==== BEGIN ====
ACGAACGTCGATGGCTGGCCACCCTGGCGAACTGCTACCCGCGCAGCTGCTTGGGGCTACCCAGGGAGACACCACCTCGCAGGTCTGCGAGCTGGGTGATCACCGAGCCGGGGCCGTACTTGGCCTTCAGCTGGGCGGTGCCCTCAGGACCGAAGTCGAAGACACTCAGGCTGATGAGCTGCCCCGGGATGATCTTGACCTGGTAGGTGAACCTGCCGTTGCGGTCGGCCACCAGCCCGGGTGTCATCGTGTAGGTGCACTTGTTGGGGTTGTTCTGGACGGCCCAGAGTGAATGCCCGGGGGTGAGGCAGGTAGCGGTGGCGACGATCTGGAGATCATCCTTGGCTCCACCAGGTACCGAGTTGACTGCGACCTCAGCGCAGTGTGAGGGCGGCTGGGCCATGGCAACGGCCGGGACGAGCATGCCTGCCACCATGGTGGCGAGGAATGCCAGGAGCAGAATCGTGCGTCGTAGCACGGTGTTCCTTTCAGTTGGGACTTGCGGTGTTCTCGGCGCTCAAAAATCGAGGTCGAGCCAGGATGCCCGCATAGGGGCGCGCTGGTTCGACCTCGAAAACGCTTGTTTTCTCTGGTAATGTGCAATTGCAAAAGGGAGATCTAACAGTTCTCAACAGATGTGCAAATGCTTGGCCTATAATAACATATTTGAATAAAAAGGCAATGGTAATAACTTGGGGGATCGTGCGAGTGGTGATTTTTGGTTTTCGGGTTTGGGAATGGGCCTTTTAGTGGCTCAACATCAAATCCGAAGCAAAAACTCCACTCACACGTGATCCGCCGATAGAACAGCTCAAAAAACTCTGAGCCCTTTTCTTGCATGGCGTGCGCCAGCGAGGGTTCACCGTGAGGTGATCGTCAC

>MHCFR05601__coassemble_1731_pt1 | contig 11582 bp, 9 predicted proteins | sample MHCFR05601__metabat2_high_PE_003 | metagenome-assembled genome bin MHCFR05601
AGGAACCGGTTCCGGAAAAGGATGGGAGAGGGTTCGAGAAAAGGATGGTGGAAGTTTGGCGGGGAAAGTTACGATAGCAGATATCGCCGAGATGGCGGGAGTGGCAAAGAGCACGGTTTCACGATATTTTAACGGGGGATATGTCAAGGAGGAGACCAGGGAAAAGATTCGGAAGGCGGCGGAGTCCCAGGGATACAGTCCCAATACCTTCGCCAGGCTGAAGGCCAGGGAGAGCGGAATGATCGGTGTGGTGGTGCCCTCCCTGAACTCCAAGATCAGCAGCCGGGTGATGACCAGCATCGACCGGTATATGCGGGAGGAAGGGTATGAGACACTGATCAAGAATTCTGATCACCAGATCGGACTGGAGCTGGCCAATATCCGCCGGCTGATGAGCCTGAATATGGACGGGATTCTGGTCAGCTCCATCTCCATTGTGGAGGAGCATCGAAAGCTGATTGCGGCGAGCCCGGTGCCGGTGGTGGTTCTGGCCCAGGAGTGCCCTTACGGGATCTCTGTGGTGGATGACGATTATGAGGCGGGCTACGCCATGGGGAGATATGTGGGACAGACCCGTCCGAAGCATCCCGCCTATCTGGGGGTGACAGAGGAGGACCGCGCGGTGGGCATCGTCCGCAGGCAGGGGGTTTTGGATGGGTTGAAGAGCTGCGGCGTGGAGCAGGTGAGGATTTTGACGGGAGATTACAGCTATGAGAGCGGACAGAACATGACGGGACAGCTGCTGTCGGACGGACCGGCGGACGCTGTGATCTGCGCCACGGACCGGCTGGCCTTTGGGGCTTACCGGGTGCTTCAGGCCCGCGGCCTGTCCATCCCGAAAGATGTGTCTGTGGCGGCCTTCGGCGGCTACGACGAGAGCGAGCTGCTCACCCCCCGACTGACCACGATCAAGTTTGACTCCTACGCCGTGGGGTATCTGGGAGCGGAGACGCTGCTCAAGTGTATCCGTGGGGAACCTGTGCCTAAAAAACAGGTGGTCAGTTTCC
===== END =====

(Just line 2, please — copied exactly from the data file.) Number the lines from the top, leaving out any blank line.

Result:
>MHCFR05601__coassemble_1731_pt1 | contig 11582 bp, 9 predicted proteins | sample MHCFR05601__metabat2_high_PE_003 | metagenome-assembled genome bin MHCFR05601